Pass the flame over the surface at a rate of approximately 12”or 30 cms for 3 seconds. For this example, the total time the material should be exposed to the flame, should be 2 – 3 seconds, about 1/2 second per stroke. This light exposure should not deform or melt the polymer in any way. You may see a shadowing effect as a flame passes across the surface, this is normal. Make sure to let the polymer cool before proceeding.
Test the effectiveness of your flame treatment of the flame surface by wetting it water. If the water beads up like on a freshly waxed car, the treatment was not effective. If the water sheets or lays flat on a surface like on an unwaxed car, the treatment was effective and the surface is ready for binding. If you are unsure if the surface is ready, compare the water’s action on a treated area with an untreated area.
For the best adhesion, bind the product within 30 minutes of treatment as the flame treatment is temporary and declines in effectiveness with time. If you get interrupted and cannot complete the binding within an hour or two, you should retreat the surface again before proceeding. Then following the instructions from the adhesive manufacturer, apply the glue evenly in the surface in a back and forth motion. Apply the pieces to be bonded together making sure they are positioned correctly. Then lightly clamp in place.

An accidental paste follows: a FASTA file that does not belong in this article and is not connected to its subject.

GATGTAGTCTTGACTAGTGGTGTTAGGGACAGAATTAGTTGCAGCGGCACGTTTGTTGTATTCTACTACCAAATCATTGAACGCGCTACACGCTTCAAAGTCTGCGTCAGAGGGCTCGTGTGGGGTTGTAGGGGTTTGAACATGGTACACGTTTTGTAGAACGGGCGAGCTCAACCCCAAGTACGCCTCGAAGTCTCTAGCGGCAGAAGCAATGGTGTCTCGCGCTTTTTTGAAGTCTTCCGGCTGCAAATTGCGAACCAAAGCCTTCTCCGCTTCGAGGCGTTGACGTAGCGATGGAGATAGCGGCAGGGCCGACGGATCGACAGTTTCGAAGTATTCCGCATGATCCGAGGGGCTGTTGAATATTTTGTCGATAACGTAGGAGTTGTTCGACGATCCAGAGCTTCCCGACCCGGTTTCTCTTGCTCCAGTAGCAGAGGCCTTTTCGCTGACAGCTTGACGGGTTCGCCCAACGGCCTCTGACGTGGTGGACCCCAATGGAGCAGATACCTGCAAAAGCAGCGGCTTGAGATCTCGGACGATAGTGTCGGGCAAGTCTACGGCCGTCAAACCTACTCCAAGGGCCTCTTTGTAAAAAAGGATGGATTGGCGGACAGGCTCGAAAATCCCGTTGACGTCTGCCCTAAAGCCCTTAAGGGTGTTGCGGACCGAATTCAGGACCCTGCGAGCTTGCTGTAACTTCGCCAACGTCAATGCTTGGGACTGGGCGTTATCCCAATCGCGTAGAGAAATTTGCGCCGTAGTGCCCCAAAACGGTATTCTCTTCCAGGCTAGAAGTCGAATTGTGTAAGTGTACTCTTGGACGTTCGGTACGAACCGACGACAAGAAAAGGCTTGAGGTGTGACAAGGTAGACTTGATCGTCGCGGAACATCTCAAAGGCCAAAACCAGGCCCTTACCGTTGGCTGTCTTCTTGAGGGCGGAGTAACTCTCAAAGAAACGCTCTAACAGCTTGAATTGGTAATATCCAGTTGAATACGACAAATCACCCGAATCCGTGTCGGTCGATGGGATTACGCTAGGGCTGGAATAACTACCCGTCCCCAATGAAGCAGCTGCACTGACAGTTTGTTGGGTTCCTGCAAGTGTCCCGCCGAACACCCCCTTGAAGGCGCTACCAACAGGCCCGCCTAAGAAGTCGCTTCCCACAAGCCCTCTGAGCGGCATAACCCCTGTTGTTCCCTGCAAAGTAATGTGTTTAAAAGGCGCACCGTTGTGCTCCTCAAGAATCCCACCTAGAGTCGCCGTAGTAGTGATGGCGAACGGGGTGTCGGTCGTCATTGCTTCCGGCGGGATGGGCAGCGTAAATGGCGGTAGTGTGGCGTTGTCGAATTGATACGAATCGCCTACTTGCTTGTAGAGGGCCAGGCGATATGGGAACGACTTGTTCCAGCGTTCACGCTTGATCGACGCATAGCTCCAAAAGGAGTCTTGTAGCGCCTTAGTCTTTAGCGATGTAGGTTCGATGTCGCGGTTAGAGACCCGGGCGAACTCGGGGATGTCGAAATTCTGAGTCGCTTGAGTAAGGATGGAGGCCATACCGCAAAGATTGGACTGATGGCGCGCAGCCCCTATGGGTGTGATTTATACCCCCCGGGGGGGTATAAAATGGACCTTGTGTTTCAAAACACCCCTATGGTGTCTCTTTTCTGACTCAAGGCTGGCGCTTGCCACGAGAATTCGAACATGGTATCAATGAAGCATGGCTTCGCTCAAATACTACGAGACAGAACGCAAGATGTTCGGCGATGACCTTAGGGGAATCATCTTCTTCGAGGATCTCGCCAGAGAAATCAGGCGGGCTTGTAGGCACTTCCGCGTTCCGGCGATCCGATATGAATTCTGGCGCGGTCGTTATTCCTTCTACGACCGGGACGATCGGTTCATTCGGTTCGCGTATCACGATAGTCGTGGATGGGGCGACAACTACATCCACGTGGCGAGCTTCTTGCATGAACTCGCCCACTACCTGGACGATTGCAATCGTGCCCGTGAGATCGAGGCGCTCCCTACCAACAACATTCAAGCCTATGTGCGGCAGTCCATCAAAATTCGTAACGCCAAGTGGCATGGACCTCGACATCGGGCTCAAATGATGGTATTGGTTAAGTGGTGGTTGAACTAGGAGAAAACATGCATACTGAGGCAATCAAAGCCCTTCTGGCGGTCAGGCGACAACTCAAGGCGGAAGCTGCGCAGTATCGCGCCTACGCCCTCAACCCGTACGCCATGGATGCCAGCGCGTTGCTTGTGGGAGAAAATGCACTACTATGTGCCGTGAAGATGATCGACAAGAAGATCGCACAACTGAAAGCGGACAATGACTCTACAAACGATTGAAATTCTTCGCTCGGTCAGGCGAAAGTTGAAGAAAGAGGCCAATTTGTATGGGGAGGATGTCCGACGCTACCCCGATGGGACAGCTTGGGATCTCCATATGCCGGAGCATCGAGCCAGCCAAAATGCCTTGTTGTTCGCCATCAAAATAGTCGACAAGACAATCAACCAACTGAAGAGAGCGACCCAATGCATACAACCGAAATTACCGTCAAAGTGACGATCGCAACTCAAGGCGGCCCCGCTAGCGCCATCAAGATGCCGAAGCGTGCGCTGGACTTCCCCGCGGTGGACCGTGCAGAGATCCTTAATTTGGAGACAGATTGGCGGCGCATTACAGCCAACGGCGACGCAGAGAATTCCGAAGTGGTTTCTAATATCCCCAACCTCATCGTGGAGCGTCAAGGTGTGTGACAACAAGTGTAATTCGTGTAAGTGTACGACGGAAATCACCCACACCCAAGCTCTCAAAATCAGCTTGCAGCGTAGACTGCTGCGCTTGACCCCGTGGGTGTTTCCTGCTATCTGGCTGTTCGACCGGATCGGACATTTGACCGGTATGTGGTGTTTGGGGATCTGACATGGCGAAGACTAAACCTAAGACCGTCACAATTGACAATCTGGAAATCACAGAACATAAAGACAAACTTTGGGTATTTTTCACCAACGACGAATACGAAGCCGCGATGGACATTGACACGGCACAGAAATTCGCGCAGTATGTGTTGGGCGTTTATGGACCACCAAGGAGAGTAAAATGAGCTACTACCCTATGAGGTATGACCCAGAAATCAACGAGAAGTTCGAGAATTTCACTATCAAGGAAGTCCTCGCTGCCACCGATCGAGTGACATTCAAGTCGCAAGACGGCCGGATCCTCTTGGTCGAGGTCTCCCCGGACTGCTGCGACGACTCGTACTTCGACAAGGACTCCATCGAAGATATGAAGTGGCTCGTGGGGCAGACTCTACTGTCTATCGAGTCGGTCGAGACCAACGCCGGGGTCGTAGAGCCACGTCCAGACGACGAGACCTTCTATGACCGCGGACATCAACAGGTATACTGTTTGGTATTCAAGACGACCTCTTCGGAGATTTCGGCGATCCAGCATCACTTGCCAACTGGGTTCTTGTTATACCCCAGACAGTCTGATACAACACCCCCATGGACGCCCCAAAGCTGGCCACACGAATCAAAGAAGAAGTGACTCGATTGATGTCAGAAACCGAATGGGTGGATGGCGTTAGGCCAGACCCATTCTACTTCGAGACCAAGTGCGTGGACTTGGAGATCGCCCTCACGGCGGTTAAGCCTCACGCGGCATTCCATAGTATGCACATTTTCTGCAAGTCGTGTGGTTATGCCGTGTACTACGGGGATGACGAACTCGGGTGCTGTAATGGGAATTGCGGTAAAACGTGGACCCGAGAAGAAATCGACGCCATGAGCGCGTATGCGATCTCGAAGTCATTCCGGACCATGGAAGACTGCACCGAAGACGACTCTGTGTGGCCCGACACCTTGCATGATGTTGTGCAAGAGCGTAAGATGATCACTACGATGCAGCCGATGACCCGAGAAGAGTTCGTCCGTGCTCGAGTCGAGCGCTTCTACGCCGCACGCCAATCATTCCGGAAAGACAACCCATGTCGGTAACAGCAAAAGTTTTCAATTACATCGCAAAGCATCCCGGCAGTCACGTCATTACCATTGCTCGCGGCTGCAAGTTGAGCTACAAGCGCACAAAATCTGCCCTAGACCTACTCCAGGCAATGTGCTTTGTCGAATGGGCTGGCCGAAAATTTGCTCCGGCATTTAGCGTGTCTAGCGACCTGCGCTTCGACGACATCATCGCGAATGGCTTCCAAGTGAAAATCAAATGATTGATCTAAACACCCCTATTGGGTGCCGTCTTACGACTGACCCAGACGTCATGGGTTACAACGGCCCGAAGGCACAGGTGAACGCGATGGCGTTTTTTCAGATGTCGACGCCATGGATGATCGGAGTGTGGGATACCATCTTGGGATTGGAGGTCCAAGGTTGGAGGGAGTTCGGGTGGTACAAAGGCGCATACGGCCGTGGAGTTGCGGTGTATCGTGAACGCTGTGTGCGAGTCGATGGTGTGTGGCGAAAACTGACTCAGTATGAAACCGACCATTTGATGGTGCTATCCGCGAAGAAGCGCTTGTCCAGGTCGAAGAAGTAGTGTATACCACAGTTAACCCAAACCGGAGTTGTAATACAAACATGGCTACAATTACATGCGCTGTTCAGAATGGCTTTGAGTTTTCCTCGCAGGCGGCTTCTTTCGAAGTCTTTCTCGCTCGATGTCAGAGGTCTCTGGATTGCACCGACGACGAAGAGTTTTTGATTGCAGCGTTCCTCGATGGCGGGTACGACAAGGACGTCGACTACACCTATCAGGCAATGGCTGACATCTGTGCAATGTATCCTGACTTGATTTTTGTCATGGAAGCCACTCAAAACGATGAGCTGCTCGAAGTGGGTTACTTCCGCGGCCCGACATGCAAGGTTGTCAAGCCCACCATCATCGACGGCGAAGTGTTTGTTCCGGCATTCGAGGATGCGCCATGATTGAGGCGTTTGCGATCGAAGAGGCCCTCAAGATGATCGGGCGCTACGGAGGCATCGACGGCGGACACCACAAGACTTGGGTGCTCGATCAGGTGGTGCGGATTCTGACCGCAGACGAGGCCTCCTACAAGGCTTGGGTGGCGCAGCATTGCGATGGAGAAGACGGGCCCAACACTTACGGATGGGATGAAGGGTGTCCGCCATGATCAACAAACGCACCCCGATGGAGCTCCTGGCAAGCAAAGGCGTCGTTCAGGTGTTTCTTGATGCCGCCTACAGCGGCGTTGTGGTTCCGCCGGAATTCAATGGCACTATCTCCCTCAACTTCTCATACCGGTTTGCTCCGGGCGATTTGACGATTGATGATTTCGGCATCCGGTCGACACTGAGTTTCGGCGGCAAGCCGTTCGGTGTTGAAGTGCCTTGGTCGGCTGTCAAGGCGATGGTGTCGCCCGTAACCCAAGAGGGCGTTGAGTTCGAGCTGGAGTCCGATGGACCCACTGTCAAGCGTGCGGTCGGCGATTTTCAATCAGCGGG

Ideally, wipe-off any excess adhesive that may have squeezed out before it cures. Let the bond cure for the manufacturer’s recommended timeframe before removing the clamps.
For more information, and tips for fabrication and use, visit www.KingPlastic.com.
General CNC Tips and Techniques (Video)
King Star Board ST has become one of the most popular building materials because it works like wood with familiar wood-working tools and techniques. This video will give a few important CNC tips to help you learn to deliver quality results with our polymer sheets.